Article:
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Earth Is Now Our Only Shareholder

If we have any hope of a thriving planet—much less a business—it is going to take all of us doing what we can with the resources we have. This is what we can do.

Read Yvon’s Letter

The Song Remains The Same

Andrew Burr  /  Feb 5, 2020  /  3 Min Read  /  Climbing

How a father and son found a way to climb one of Utah's most sought-after ice routes in a bygone era.

Andy Knight picks his spot on pitch 4 of Provo Canyon's Stairway to Heaven; this was the last pitch of the FA in 1975. Nowadays, the route can go on for several more pitches if the ice is right.

On a winter’s morning in 1975, Burgie, the Land Cruiser, rumbled up the highway at the bottom of Provo Canyon in Utah’s Wasatch Range. Ice dripped from the steep rock walls and a warm southern wind blew softly. Jim Knight and Mark Ward approached the first pitch, known as the Apron. Dressed in blue jeans and wool sweaters, they climbed with confidence—authoring one of Utah’s finest and most sought-after ice routes.

Nearly a half-century later, 44 years to be exact, Jim and his son, Andy, repeated the route, using mostly Jim’s old gear. I ended up joining them after an unscripted call to Andy, inquiring if he was climbing the next day. The reply: a simple “Yup, climbing with my dad, you wanna join?”

Andy wanted to repeat his father’s route in the original style to experience what it felt like to climb in a bygone era. Resurrected from a bedroom closet, the shafts of the tools were rewaxed, the rusty points of crampons sharpened, ovals were gathered, ice screws racked, and musty sweaters and jackets donned. For this somewhat historical reenactment, Jim would belay Andy.

The weather wasn’t an exact replica. Rather, quite the opposite. Snow blew sideways and the cold was bone-chilling. The straight shafts were pumpy and the mittens cumbersome. Using ice tools to twist the outdated screws was time-consuming. Andy smiled the whole time, loving every minute of it. I felt similarly. Watching Jim and Andy, a generation apart yet together on this historic route, was by far one of the most significant climbing experiences I’d ever photographed. On the drive home, I half expected the climb’s namesake song to come on the radio. It didn’t, but in my mind I inserted an eight-track tape of Led Zeppelin into the dash of Burgie.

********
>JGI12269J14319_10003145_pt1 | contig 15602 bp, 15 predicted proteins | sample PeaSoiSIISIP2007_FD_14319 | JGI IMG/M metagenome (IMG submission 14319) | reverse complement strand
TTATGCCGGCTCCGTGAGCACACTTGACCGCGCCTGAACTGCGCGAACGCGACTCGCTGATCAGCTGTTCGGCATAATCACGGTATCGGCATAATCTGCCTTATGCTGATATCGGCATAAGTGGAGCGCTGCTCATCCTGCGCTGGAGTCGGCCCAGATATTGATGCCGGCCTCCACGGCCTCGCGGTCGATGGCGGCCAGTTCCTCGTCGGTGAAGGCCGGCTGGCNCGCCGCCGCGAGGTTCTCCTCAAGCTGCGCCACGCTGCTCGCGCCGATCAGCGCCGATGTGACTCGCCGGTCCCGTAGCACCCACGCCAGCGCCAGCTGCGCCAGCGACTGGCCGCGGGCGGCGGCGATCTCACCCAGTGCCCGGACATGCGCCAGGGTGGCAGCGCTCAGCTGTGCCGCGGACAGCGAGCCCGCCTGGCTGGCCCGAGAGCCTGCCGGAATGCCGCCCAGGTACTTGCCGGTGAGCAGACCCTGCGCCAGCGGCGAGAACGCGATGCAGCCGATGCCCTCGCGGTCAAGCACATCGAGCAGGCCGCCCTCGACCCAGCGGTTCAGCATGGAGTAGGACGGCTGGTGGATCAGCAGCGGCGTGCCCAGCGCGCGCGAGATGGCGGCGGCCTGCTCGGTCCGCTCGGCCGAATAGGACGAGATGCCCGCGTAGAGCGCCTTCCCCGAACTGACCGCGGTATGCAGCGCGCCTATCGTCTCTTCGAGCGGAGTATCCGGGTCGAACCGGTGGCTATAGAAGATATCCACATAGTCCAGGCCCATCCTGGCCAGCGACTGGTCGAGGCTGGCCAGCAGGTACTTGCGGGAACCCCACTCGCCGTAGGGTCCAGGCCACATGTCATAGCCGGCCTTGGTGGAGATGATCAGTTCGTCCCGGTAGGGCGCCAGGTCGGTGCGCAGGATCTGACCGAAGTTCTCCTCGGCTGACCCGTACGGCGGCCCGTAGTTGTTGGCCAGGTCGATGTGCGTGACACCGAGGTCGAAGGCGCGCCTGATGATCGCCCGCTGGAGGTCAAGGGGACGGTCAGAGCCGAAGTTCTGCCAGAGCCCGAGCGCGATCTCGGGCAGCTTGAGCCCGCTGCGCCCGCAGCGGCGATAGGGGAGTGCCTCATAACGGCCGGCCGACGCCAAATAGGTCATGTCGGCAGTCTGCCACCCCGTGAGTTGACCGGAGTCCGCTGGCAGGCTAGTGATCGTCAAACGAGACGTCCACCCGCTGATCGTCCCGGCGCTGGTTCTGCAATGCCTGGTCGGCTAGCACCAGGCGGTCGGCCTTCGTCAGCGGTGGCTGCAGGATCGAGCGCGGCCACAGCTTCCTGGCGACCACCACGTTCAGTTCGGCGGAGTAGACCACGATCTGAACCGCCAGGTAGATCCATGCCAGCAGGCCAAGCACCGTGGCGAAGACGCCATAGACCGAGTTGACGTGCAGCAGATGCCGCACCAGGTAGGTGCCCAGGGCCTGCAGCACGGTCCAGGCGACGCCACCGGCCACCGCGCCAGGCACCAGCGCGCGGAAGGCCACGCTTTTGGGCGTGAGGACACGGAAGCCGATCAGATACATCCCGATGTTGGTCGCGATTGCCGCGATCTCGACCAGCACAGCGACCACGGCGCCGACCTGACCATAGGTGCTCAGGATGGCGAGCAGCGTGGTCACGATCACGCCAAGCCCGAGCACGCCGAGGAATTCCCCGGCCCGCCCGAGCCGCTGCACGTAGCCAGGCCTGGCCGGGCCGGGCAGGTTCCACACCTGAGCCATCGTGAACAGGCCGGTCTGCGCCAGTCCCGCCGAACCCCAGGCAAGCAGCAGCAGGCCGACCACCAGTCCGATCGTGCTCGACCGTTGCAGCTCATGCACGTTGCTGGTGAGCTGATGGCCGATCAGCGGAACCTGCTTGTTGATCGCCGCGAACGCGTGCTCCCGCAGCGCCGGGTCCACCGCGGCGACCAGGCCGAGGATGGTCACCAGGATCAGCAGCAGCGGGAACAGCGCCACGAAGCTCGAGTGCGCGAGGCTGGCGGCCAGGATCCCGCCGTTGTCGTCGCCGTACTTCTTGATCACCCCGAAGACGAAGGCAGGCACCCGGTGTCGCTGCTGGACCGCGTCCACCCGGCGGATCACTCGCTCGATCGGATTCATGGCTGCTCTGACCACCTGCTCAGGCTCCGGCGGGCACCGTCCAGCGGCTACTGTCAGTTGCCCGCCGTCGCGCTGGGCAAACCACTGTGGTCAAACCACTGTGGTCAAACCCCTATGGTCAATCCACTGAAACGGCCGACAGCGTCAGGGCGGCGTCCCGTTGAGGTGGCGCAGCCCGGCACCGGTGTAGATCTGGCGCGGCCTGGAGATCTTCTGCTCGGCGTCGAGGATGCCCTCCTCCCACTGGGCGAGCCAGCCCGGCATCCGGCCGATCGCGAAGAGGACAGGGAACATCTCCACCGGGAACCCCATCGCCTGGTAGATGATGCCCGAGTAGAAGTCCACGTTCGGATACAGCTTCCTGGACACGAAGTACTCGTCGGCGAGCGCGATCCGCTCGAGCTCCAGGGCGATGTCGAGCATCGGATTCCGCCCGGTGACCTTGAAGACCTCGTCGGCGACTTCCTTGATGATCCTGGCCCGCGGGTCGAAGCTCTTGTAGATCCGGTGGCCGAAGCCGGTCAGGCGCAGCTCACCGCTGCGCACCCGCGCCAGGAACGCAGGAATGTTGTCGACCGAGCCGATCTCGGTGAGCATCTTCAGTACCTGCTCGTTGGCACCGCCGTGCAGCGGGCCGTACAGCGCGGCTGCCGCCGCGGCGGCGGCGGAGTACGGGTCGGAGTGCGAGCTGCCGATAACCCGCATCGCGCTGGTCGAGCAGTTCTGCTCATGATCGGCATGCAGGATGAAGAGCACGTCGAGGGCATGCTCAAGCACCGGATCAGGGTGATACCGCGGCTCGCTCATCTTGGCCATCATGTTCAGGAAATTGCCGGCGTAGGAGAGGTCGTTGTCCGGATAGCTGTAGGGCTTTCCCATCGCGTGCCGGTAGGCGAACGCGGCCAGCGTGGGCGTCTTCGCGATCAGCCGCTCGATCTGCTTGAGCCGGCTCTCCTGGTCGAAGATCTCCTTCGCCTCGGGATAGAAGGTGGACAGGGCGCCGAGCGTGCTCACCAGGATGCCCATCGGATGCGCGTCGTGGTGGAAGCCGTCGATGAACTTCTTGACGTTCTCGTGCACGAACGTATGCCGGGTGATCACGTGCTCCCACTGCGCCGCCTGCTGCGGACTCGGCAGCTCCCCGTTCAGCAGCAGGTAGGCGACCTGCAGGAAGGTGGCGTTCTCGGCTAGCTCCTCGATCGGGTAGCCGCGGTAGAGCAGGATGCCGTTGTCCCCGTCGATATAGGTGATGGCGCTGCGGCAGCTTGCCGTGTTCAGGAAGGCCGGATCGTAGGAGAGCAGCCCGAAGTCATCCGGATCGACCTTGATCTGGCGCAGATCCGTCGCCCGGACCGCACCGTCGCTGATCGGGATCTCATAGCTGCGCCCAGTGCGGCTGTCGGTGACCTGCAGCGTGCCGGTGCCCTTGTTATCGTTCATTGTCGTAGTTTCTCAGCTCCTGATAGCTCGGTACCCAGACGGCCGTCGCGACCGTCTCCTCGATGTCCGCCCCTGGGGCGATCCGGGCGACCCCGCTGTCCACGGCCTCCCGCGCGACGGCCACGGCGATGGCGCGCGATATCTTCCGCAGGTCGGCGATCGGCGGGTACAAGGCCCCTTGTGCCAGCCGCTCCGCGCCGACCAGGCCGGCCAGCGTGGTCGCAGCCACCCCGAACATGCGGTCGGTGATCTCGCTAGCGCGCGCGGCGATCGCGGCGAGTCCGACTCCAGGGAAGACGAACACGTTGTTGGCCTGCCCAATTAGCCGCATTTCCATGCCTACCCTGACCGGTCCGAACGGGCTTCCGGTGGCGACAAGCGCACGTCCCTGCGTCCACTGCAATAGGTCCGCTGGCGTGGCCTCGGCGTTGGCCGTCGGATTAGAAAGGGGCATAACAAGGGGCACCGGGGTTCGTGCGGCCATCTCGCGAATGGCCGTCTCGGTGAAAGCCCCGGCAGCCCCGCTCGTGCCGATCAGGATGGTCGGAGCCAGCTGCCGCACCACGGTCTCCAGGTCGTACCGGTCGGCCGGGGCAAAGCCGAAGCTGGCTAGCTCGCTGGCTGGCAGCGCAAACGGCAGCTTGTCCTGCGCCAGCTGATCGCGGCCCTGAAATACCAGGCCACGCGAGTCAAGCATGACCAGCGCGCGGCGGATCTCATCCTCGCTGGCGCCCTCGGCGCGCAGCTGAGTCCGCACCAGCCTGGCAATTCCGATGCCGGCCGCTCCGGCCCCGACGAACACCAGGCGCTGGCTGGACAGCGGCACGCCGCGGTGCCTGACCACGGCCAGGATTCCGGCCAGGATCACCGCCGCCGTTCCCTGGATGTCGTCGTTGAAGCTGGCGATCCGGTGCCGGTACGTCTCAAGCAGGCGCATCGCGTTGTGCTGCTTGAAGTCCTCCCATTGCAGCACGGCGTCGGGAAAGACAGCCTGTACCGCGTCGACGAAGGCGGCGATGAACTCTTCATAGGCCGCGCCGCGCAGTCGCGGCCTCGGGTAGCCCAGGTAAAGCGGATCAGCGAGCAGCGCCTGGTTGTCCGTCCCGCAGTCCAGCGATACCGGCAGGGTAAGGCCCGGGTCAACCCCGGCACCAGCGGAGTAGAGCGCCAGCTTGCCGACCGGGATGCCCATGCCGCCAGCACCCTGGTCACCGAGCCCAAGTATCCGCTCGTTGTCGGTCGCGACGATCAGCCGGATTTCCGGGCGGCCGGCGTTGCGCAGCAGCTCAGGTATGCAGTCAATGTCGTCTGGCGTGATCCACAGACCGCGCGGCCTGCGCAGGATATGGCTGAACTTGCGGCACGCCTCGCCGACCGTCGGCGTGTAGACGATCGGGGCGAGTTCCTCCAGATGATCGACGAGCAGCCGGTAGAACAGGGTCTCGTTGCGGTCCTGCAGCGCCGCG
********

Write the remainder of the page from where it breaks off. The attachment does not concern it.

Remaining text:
The Song Remains The Same

Full of stoke on Andy’s part, with Jim a bit concerned about the conditions.

The Song Remains The Same

The Chouinard-Frost and the Chouinard Zero (hidden from view) with their straight wooden shafts, swinging again in Andy’s hands.

The Song Remains The Same

Jim, always attentive at the belay, tells stories about the first ascent. Andy climbing in the original gear conjured up dozens of memories from 1975—his dark, curly hair reminiscent of Mark Ward on the FA, bringing Jim back to this very same belay.

The Song Remains The Same

Racked with Salewa Warthogs, Lowe Snargs (which weren’t used on the FA) and the original wide-thread Chouinard Tubular Ice Screws, Andy climbs the steep and committing second pitch in full-on conditions. Don’t forget he’s wearing blue jeans and a sweet old Great Pacific Iron Works parka.

The Song Remains The Same

Original crampons with new leather straps.

The Song Remains The Same

In the parking lot after the climb: Andy is amazed with the difficulty, both physically and mentally, of climbing with his dad’s old gear.

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